Obama: Russia facing more sanctions if Ukraine crisis continues
TOKYO, Japan — The United States is prepared to impose additional sanctions within days if Russia continues its aggression in Ukraine, President Barrack Obama said Thursday.
Russia is not abiding by an agreement it negotiated with the U.S., Ukraine and the European Union in Geneva this month that calls for the dissolution of outlaw military groups, the return of occupied buildings and public squares, and amnesty for anti-government protesters in Ukraine, Obama told reporters, following a meeting with Japanese Prime Minister Shinzo Abe in Tokyo.
“So far, we have not seen them (the Russians) abide by the spirit or the letter of the agreement in Geneva,” Obama said.
The government in Kiev has offered constitutional reforms consistent with what was agreed, but militias and armed men continue to take over buildings and harass people who don’t agree with them, he said.
If Russia continues on the path it is on, there will be further sanctions, Obama said.
“This is a matter of days and not weeks,” he said. “If they don’t follow through, we will follow through on what we said, which is, there will be additional consequences on the Russians.”
The U.S. has been preparing for the possibility that the Geneva agreement might not pan out, Obama said.
“We have been preparing for the prospect that we are going to have to engage in further sanctions,” he said. “Those are teed up… The fact that I haven’t announced them yet doesn’t mean they haven’t been prepared.”
Sanctions hurt Russia more than anybody else, but they are disruptive to the global economy, Obama said.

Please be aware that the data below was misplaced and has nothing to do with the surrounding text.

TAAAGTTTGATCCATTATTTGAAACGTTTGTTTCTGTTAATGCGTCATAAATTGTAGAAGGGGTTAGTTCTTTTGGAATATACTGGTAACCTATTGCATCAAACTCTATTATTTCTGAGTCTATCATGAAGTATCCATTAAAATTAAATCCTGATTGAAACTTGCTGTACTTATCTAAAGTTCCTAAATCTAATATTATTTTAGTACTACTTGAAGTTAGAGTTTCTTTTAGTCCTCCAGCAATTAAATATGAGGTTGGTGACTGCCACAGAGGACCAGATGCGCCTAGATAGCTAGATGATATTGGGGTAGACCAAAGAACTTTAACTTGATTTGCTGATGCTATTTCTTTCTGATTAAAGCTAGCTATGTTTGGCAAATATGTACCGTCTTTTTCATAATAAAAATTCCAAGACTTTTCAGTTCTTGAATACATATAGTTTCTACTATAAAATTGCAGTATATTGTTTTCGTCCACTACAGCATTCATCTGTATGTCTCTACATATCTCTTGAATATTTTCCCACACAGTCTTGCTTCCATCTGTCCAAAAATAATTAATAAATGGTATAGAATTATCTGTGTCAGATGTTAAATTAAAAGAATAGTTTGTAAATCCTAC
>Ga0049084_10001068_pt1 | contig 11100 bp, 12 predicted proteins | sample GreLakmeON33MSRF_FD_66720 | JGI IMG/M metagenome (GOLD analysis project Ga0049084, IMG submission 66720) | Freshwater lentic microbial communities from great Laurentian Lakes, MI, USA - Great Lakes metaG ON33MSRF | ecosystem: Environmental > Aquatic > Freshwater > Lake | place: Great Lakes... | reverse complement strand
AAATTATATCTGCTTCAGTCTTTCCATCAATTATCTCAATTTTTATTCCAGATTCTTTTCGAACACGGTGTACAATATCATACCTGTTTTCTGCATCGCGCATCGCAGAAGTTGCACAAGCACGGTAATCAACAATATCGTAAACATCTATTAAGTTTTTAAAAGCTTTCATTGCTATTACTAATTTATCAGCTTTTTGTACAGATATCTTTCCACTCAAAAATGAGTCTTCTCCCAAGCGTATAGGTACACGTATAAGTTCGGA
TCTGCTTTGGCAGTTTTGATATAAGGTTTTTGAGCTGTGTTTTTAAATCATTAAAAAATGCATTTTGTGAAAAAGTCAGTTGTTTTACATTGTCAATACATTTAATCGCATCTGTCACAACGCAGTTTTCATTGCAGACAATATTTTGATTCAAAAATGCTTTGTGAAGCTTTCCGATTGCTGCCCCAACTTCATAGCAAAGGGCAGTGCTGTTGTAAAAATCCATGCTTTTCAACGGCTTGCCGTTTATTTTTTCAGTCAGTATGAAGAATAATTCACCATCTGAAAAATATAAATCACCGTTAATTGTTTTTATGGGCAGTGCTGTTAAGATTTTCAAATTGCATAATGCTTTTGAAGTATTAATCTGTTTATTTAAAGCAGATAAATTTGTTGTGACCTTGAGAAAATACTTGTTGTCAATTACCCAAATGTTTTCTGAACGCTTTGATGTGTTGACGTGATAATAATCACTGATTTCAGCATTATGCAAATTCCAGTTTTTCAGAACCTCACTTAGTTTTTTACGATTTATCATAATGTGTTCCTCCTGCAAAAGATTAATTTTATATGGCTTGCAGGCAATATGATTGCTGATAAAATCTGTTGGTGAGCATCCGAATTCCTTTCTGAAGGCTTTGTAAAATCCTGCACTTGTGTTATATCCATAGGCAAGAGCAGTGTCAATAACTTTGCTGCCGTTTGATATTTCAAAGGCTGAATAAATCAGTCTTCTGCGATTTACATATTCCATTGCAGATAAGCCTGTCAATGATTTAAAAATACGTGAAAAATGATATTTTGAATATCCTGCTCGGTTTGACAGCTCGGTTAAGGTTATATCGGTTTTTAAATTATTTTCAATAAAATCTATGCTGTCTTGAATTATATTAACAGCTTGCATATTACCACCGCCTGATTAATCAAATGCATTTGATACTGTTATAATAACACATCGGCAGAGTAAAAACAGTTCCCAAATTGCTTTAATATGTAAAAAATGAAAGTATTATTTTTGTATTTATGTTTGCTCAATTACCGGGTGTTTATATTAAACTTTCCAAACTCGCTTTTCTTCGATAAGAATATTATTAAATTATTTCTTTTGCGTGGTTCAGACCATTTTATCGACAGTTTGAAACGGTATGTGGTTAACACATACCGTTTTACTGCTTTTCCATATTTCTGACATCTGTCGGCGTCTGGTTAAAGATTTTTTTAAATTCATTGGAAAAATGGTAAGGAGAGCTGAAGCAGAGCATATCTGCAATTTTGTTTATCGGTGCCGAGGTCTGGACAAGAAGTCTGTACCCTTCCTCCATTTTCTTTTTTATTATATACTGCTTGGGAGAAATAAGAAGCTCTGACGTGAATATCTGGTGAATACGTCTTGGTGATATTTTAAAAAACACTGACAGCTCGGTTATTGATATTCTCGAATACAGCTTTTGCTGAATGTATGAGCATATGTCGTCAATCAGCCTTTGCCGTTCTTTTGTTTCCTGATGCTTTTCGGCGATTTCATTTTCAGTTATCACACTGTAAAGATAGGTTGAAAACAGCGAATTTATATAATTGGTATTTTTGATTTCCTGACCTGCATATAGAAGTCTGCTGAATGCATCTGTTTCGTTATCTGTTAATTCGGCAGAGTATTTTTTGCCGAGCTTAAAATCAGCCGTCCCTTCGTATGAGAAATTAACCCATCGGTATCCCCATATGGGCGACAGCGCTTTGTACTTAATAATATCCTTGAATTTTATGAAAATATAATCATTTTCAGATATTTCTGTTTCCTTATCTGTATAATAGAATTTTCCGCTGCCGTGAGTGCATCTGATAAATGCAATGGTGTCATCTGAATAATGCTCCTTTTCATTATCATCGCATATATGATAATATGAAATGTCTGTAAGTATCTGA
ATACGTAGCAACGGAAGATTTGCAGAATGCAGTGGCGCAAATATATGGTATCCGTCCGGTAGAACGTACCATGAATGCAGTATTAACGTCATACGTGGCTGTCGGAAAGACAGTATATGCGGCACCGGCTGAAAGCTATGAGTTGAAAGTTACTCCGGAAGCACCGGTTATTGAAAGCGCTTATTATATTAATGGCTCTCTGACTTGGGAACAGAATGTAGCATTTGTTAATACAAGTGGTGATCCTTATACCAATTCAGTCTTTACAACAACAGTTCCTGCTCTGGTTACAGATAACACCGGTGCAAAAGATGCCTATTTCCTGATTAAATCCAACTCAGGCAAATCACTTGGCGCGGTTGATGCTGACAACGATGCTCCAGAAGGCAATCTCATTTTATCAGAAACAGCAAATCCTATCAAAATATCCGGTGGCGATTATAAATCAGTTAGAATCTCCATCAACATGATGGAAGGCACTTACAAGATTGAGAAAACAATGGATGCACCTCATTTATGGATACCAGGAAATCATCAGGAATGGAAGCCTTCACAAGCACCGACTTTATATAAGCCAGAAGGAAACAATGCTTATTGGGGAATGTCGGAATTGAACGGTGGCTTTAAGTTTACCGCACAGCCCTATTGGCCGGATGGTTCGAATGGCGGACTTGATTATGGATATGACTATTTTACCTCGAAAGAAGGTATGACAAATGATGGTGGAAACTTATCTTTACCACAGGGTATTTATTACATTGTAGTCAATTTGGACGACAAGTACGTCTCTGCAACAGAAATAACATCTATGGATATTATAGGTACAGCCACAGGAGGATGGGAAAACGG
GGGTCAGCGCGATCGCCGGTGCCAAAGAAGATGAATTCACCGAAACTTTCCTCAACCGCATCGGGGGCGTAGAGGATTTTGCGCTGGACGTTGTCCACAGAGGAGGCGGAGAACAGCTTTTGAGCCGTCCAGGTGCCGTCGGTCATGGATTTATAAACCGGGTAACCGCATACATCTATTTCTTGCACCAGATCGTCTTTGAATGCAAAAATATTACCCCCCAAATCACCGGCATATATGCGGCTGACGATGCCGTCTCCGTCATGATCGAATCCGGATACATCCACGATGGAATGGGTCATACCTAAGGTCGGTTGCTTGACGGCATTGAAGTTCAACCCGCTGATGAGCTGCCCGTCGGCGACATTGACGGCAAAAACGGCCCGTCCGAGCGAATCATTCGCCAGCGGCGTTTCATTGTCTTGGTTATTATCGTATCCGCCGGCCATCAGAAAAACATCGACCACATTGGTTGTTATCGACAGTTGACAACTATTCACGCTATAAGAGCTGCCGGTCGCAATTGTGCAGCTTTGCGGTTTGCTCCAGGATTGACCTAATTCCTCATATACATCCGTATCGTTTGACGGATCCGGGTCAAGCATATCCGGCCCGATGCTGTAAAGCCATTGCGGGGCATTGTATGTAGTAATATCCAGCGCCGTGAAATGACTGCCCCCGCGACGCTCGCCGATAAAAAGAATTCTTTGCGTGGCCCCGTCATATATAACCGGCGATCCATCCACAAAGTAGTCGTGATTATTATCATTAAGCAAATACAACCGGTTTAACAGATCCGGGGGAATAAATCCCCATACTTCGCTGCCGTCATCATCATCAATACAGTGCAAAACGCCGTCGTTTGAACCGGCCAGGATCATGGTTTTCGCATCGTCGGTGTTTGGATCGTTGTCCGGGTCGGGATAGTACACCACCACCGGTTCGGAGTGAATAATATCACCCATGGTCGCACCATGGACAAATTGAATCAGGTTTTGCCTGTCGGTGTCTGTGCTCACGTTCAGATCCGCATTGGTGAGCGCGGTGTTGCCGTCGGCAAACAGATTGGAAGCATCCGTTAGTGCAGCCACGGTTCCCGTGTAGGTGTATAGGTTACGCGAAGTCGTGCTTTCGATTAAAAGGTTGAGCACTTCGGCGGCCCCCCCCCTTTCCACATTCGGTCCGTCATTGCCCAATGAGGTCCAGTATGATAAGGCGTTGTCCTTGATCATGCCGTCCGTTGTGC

“What we have got to do is make sure that we are very clear about what we stand for and believe in and we are willing to take action on behalf of those values,” he said.
However, additional sanctions might not change Russian President Vladimir Putin’s calculus, he said. “That’s why there has got to be a lot of diplomatic spade work done in each phase of this process.”
Russia can reverse course, Obama said, back the Geneva agreement and call on those occupying builidngs in Ukraine to vacate them, allow monitors access and support free elections.
“Do I think they are going to do that? So far, the evidence doesn’t make me hopeful,” he said.
Obama said there isn’t going to be a military solution to the problems in Ukraine but said the U.S. needn’t go to war or stand prepared to engage militarily to show that it is serious about international norms.
He cited Syria as an example of how diplomacy can work with out military involvement, saying 87 percent of Syria’s chemical weapons have been removed.
“The fact that we didn’t have to fire a missile to get that accomplished is not a failure… it’s a success. It’s not a complete success until we have the last 13 percent out,” Obama said.
The United States’ position, is that countries should abide by international law, he said.
“Those norms are violated when you gas children or when you invade the territory of another country.”